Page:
Okay, so that's a maximum, rather than the average, but it still makes one wonder what on Earth it used them for. Presumably, they'd have helped in defending the animal's young against sabretooth cats and whatever else might want to eat them, but it's unlikely that that would be their only purpose. They could also have stripped bark from trees, or been used to root up tubers from the ground, with the greater length perhaps being of particular use in the latter task. Males, of course, could also have fought one another with them, and its perfectly possible that female Anancus just thought big tusks were sexy, developing large tusks of their own as a sort of genetic by-product of repeatedly mating with long-tusked males.
A forest-dwelling animal, the advancing tundra grasslands of the Pleistocene finally drove Anancus to extinction. Nonetheless, it did survive the Mammoth-Horse Event for a while, and lived alongside the first of the mammoths, the southern mammoth (Mammuthus meridionalis). This was a particularly large animal, perhaps slightly larger than a modern African elephant. It already had the dramatically curved tusks that are typical of mammoths, although, having originated from African ancestors, and living in open woodland and mixed pasture, rather than out on the tundra proper, it likely wasn't anywhere near as hairy as its more famous descendant. With the domed head of true elephants, in life the shape of the tusks might well have been a time traveller's only clear indication that it wasn't one of the living species.
During the Salinity Crisis of the late Miocene, animals could easily cross from Africa into Europe by the simple expedient of walking from Morocco to southern Spain (and that's assuming that they avoided the more hazardous route of crossing the sweltering hot salt flats of the former Mediterranean basin). Many of the northern populations resulting from this migrations died out after the Flood, but elephants, rhinos, and antelope were by no means the only creatures to survive - there were also monkeys in Pliocene Europe.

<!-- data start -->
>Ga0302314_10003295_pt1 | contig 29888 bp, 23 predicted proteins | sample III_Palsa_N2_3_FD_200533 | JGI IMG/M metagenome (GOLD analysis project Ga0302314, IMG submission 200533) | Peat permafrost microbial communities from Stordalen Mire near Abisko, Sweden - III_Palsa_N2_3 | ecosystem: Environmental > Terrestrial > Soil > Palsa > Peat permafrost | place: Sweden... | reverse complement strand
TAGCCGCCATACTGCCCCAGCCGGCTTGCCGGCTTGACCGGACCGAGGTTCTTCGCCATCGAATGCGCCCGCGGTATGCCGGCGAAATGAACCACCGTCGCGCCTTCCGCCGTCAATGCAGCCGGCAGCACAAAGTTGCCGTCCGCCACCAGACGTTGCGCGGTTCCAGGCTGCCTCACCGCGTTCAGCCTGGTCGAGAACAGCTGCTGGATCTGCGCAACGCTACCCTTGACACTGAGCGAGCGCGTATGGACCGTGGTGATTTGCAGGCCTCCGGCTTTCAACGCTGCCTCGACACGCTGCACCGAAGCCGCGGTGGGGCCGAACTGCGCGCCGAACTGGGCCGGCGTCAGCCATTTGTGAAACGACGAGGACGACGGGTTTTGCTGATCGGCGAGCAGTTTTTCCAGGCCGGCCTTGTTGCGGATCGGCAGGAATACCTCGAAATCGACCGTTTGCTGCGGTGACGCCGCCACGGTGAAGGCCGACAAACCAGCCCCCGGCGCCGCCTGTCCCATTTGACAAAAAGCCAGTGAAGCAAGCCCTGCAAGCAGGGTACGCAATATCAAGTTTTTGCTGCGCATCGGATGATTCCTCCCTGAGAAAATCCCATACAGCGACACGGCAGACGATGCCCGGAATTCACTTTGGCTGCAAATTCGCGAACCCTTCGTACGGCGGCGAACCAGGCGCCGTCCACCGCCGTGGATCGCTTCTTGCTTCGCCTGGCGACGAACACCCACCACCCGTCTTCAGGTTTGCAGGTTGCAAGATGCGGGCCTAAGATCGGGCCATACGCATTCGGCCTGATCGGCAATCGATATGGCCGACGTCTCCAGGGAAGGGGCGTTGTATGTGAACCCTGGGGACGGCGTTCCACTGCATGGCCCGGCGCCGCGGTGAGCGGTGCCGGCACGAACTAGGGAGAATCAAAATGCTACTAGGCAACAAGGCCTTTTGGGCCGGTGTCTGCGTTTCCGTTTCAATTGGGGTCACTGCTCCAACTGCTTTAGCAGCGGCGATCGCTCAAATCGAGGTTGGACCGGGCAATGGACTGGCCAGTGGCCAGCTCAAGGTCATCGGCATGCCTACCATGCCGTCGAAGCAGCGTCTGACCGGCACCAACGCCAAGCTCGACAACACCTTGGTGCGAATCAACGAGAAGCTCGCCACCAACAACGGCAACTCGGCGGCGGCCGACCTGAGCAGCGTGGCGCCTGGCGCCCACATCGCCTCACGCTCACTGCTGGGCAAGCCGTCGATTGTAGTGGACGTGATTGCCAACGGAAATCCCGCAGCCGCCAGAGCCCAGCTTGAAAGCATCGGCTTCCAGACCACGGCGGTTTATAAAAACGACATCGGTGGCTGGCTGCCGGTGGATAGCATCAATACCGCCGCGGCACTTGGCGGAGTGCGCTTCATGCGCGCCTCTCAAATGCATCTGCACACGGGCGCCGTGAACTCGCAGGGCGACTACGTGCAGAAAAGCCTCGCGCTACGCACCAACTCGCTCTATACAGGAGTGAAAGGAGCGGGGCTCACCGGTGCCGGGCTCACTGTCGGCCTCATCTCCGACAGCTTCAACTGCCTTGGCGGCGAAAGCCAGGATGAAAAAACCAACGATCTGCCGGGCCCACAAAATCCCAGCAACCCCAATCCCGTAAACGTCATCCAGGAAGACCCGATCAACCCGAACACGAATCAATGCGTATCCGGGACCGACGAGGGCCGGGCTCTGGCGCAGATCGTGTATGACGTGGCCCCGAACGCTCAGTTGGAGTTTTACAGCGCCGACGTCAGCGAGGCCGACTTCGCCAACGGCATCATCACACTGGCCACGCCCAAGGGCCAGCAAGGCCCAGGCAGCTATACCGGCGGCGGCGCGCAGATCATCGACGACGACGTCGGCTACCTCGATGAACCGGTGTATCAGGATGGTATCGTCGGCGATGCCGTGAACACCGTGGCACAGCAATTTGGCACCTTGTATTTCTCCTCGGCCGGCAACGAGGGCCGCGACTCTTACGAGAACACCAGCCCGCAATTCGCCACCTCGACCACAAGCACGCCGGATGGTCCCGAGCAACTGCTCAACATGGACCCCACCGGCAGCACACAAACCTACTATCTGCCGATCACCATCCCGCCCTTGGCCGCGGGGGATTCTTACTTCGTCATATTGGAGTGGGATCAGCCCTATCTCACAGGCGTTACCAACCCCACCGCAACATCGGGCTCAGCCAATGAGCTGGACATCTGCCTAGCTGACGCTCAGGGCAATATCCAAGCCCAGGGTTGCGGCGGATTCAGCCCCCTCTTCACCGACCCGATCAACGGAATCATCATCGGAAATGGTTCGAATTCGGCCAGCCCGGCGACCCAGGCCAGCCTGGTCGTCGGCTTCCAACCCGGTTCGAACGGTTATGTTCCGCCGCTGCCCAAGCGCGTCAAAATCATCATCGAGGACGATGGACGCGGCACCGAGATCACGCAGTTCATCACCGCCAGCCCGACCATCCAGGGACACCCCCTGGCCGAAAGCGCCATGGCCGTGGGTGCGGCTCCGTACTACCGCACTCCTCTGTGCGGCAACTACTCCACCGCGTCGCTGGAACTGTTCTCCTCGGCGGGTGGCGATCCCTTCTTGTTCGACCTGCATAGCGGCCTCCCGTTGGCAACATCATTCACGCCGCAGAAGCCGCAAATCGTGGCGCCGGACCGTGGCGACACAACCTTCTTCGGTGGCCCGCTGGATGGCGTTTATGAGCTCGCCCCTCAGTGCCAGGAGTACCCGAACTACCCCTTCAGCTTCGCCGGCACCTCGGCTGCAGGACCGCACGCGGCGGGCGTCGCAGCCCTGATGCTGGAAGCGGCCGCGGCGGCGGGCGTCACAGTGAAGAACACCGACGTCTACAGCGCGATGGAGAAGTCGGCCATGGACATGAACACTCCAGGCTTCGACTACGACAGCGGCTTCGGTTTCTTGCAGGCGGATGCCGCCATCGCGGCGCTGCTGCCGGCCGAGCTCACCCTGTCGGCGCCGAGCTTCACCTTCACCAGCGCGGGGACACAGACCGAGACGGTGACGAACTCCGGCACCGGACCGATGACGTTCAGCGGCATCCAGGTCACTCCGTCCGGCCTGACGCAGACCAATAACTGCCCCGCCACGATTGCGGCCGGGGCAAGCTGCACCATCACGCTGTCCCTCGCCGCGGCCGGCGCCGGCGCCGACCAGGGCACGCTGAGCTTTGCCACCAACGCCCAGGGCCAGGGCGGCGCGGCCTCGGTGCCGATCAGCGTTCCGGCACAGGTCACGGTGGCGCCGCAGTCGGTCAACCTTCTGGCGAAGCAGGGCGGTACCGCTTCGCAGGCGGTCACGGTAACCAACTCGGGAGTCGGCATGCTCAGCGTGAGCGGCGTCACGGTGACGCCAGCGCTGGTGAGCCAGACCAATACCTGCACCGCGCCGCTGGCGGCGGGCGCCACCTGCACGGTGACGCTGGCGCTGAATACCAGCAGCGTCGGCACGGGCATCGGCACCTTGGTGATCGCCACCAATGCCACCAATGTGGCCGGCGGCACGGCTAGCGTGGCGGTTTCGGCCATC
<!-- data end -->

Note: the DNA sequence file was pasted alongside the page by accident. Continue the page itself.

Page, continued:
The most common was a kind of macaque so similar to those we have today that it may well actually have been the same species as the living Barbary macaque (Macaca sylvanus). It lived from France across to at least Hungary, and even survived through most of the Ice Ages, perhaps suffering more from the eventual arrival of humans than it actually did from the weather. Assuming that the fossil form is the same species as the living one, it survives to the present day in northwestern Africa, and a colony of the animals were even re-introduced to Gibraltar in 1740, where they still live wild today.
One European monkey of the time was, however, a bit stranger. This was Paradolichopithecus, and it's unusual in that it doesn't appear to have done a lot of climbing. Judging from its body shape, it's thought that it would have walked along the ground on all fours, presumably foraging in relatively open terrain. Taken together with its huge size for a monkey (perhaps as much as 35 kg or 80 lbs), and its unusually long snout, it's hard to escape the conclusion that this was some kind of baboon.
Except it wasn't. We can tell, from detailed study of the internal structure of the skull, that this, too, was a macaque. Or, at least, closer to a macaque than anything else alive today. In fact, it probably snuck into Europe from Asia, not Africa. While it is true that the baboons themselves are descended from a macaque-like monkey that descended to the ground, the existence of Paradolichopithecus demonstrates that the same evolutionary event occurred more than once, presumably under similar pressures, but on different continents.
In fact, macaques weren't the only monkeys in Europe at the time, for there were also colobus monkeys, a group that (at least in living forms) are highly adapted to eating leaves. Many of these were broadly similar to the modern kind, but it's interesting to note that one, Dolichopithecus, was, like the species that shares most of its scientific name, better suited to the ground than the trees. Having said which, possibly not quite as much as the macaque in question, and its teeth do suggest that it mostly ate leaves, but still, living on the ground is a rather stranger thing for a colobus monkey to do than it is for a macaque.
It may be that these monkeys came down from the trees partly to escape their usual predators - the unusually large size of Paradolichopithecus would help in that regard too, of course. But then, Pliocene Europe wasn't exactly free of predators, and it is to them that I will turn in Part Five...
[Photo © Jeroen Bosman, distributed under Creative Commons license 3.0, of a model at the Musée Crozatier.]